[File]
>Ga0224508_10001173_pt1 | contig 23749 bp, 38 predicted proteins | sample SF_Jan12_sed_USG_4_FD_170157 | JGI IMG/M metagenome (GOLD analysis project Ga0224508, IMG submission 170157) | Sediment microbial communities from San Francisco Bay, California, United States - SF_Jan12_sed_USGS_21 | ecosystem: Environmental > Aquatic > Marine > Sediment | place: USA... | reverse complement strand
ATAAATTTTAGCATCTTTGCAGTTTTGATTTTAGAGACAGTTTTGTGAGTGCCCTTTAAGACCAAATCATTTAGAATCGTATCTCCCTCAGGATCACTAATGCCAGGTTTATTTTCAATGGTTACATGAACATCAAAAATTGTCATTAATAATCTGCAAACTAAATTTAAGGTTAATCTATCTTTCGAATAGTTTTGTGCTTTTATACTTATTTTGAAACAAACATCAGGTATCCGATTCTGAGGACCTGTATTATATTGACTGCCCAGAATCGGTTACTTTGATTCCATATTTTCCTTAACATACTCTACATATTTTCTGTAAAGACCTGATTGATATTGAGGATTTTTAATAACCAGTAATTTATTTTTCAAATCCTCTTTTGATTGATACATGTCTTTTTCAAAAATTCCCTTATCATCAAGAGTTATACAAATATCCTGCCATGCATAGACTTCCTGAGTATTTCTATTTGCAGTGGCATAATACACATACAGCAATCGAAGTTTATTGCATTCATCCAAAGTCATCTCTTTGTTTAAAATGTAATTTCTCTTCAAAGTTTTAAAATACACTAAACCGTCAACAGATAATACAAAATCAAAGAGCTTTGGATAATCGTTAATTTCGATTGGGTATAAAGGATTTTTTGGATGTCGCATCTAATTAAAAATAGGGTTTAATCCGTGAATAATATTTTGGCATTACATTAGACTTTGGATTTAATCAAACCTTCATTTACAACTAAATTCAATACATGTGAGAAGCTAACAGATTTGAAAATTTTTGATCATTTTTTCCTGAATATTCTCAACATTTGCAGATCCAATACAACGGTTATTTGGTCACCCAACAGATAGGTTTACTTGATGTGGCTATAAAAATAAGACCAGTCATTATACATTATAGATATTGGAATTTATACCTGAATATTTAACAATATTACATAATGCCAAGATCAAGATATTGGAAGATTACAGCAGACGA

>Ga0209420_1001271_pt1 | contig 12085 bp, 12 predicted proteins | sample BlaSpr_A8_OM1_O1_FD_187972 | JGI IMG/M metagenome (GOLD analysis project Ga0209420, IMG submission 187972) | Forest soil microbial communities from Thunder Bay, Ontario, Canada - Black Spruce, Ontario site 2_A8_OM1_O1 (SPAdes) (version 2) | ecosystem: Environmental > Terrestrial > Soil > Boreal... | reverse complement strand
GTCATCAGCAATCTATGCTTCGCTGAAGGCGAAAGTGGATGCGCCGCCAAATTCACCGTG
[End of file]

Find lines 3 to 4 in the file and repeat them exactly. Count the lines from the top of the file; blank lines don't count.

>Ga0209420_1001271_pt1 | contig 12085 bp, 12 predicted proteins | sample BlaSpr_A8_OM1_O1_FD_187972 | JGI IMG/M metagenome (GOLD analysis project Ga0209420, IMG submission 187972) | Forest soil microbial communities from Thunder Bay, Ontario, Canada - Black Spruce, Ontario site 2_A8_OM1_O1 (SPAdes) (version 2) | ecosystem: Environmental > Terrestrial > Soil > Boreal... | reverse complement strand
GTCATCAGCAATCTATGCTTCGCTGAAGGCGAAAGTGGATGCGCCGCCAAATTCACCGTG